Once the first natural leaders have been identified, the facilitator will use the frame to adjust the game to force the current leaders into a follower role and force new leadership to rise up. This is achieved by handicapping the leader in some way, again, by using the frame. For example, the facilitator using the Volcano Island frame may suggest to the students that small bugs on the island are harmful and students should beware of being stung or bit. This opens the door during the entire activity for subtle changes to be made and to have the changes fit into the frame of the activity.
Handicapping is a term used in golf, bowling and elsewhere as a means to describe a point system that helps make all levels of players competitive against each other during head to head play. It is this reason that handicapping is the term used to limit the dominant leaders to help create an opportunity for others to lead during the team building activity.
A common way to handicap a participant is to have handkerchiefs on hand, or lengths of cloth 30” x 8” to be used as blindfolds or to tie around limbs that are then designated as unusable. The physical representation of cloth is important to help remind players of the limitations they or others have. Common handicaps include the loss of sight, voice, hearing or limbs. Limiting leaders in such a way helps make them dependent on other’s help and guidance.
Using the frame to help conceal the handicaps’ purpose is important so students are less likely to detect how you are manipulating the game. For example, in the Volcanic Island game, a common handicap might be to use ‘poisonous flies’ that can sting the participant, rendering the chosen student partially disabled. You always want to handicap the leader to force him or her to follow, never handicap the individual who is isn’t much. This is because the choice to handicap them will be not viewed kindly, nor does it achieve your intent.
Active Facilitator Story
Ryan has chosen a 65-minute class to do two team building activities, one each for the two groups that he has divided his class into on paper prior to class. He has also acquired all the materials he needs including a 2” x 6” x 8’ board of wood from the hardware store, and two red bricks and masking tape to mark off four squares (see diagram). The squares are big enough to have the entire group (10 members) standing in it. The squares get progressively smaller and further apart from numbers one to four as Ryan has made them. The goal of this activity is to move the group across the four squares. The task becomes increasingly difficult as they move from one square to another because of the diminishing size of each square.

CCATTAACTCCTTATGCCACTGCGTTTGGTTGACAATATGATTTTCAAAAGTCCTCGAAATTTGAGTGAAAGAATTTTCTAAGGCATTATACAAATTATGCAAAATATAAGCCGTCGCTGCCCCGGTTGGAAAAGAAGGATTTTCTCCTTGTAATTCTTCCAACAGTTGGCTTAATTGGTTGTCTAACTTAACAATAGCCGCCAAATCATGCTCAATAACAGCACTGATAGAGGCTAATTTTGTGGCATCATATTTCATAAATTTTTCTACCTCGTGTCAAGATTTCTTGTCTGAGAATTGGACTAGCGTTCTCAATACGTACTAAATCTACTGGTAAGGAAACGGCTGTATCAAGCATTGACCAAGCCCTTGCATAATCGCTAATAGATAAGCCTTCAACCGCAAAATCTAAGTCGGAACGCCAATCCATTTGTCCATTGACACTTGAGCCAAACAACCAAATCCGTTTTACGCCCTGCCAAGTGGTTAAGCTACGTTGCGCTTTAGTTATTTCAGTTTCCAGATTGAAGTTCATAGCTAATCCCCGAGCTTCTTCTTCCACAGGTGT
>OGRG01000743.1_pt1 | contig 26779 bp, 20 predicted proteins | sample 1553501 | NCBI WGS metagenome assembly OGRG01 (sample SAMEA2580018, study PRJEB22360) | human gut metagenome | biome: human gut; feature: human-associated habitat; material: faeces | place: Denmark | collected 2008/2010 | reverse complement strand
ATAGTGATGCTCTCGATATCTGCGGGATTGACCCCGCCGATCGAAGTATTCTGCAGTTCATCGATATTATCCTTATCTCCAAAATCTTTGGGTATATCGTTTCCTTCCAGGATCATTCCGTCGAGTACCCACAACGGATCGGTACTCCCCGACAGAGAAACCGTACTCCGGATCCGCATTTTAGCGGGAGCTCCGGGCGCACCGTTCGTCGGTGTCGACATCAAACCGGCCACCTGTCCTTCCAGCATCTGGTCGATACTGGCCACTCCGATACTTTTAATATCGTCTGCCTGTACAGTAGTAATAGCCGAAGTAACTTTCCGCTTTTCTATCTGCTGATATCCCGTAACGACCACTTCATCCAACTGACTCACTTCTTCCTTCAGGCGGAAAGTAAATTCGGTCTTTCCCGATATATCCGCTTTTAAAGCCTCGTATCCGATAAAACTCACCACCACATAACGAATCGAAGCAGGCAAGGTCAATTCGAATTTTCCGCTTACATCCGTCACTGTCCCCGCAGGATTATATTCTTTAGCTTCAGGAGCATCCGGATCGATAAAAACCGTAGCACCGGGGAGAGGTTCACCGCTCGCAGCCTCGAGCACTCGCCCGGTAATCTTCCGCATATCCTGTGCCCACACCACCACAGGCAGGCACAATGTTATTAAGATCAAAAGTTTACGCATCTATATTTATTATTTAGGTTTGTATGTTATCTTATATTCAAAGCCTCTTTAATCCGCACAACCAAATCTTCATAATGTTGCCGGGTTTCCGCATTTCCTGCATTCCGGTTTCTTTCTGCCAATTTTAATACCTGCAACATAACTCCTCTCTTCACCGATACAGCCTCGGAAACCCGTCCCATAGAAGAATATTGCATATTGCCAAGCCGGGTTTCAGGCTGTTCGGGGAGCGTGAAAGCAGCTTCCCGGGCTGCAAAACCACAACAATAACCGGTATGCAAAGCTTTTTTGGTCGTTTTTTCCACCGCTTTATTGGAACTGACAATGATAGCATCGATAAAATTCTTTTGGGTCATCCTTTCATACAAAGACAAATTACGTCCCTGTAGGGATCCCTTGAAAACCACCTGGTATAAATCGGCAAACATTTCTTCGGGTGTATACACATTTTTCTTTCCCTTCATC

Ryan also prepares by making a class list ready on a clipboard to number the order in which leaders take charge and to take notes on his observations. Perhaps the notes would be about styles of student leadership or anything he had not observed before.
With materials and his clipboard, Ryan is set, and when class begins Ryan starts by introducing his stated goals and stated purposes. He then takes the students to his chosen location for the activity. This is followed by a spirited and energetic introduction to the Five Finger Agreement. By this time, five to seven minutes have passed in class.
Four Lily Pads Swamp
Now Ryan begins his directions by using the fantasy theme making the tape squares represent enormous lily pads. The surrounding floor space is now a murky swamp with serpents and piranha waiting for people to fall in. The 2” x 6” x 8’ board of wood doesn’t change and remains a board of wood even in the frame, but with a small problem; the board can’t touch the lily pads or it will get stuck. However, they may use the swamp stones (the red bricks) to help avoid that problem. The group must get across all four pads to safety as the evil, smelly warlock is after them. They have six minutes to go around the lily pads or lose their lives.